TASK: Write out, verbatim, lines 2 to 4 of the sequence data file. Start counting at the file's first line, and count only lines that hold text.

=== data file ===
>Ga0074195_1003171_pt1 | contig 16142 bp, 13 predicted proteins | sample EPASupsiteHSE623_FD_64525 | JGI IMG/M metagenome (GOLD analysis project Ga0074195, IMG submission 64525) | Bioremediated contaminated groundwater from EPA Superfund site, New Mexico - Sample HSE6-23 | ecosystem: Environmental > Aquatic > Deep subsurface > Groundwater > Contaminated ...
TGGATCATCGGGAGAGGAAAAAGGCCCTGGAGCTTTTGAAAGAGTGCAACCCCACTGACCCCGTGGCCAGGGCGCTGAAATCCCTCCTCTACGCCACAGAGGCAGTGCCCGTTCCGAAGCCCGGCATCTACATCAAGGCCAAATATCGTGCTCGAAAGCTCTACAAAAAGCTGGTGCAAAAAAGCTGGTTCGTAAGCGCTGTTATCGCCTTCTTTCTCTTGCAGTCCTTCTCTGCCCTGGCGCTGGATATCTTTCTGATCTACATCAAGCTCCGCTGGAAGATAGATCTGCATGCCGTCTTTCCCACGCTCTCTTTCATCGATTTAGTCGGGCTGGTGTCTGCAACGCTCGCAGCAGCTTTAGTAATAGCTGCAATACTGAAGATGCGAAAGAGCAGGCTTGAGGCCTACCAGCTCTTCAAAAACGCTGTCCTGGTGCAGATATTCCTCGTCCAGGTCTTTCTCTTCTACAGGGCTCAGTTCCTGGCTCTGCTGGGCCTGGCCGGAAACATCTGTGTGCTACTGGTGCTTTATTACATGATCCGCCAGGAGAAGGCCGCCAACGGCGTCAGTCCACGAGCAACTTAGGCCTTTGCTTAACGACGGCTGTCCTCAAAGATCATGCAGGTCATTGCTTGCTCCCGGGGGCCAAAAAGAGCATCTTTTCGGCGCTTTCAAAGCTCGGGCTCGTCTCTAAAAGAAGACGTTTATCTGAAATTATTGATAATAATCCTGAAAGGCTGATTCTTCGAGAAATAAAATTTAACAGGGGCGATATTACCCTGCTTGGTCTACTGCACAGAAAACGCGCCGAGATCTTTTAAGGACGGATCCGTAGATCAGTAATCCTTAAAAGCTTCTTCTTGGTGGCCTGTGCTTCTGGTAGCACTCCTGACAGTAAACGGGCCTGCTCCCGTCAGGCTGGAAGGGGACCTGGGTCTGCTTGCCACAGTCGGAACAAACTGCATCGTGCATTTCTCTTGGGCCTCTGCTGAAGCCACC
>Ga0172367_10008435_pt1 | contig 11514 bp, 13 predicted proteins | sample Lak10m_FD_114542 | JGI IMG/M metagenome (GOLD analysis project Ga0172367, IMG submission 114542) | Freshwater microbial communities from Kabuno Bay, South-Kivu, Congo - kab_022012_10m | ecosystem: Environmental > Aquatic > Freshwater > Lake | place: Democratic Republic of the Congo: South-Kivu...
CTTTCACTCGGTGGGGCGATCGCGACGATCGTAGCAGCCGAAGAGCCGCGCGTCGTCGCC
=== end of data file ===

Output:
TGGATCATCGGGAGAGGAAAAAGGCCCTGGAGCTTTTGAAAGAGTGCAACCCCACTGACCCCGTGGCCAGGGCGCTGAAATCCCTCCTCTACGCCACAGAGGCAGTGCCCGTTCCGAAGCCCGGCATCTACATCAAGGCCAAATATCGTGCTCGAAAGCTCTACAAAAAGCTGGTGCAAAAAAGCTGGTTCGTAAGCGCTGTTATCGCCTTCTTTCTCTTGCAGTCCTTCTCTGCCCTGGCGCTGGATATCTTTCTGATCTACATCAAGCTCCGCTGGAAGATAGATCTGCATGCCGTCTTTCCCACGCTCTCTTTCATCGATTTAGTCGGGCTGGTGTCTGCAACGCTCGCAGCAGCTTTAGTAATAGCTGCAATACTGAAGATGCGAAAGAGCAGGCTTGAGGCCTACCAGCTCTTCAAAAACGCTGTCCTGGTGCAGATATTCCTCGTCCAGGTCTTTCTCTTCTACAGGGCTCAGTTCCTGGCTCTGCTGGGCCTGGCCGGAAACATCTGTGTGCTACTGGTGCTTTATTACATGATCCGCCAGGAGAAGGCCGCCAACGGCGTCAGTCCACGAGCAACTTAGGCCTTTGCTTAACGACGGCTGTCCTCAAAGATCATGCAGGTCATTGCTTGCTCCCGGGGGCCAAAAAGAGCATCTTTTCGGCGCTTTCAAAGCTCGGGCTCGTCTCTAAAAGAAGACGTTTATCTGAAATTATTGATAATAATCCTGAAAGGCTGATTCTTCGAGAAATAAAATTTAACAGGGGCGATATTACCCTGCTTGGTCTACTGCACAGAAAACGCGCCGAGATCTTTTAAGGACGGATCCGTAGATCAGTAATCCTTAAAAGCTTCTTCTTGGTGGCCTGTGCTTCTGGTAGCACTCCTGACAGTAAACGGGCCTGCTCCCGTCAGGCTGGAAGGGGACCTGGGTCTGCTTGCCACAGTCGGAACAAACTGCATCGTGCATTTCTCTTGGGCCTCTGCTGAAGCCACC
>Ga0172367_10008435_pt1 | contig 11514 bp, 13 predicted proteins | sample Lak10m_FD_114542 | JGI IMG/M metagenome (GOLD analysis project Ga0172367, IMG submission 114542) | Freshwater microbial communities from Kabuno Bay, South-Kivu, Congo - kab_022012_10m | ecosystem: Environmental > Aquatic > Freshwater > Lake | place: Democratic Republic of the Congo: South-Kivu...
CTTTCACTCGGTGGGGCGATCGCGACGATCGTAGCAGCCGAAGAGCCGCGCGTCGTCGCC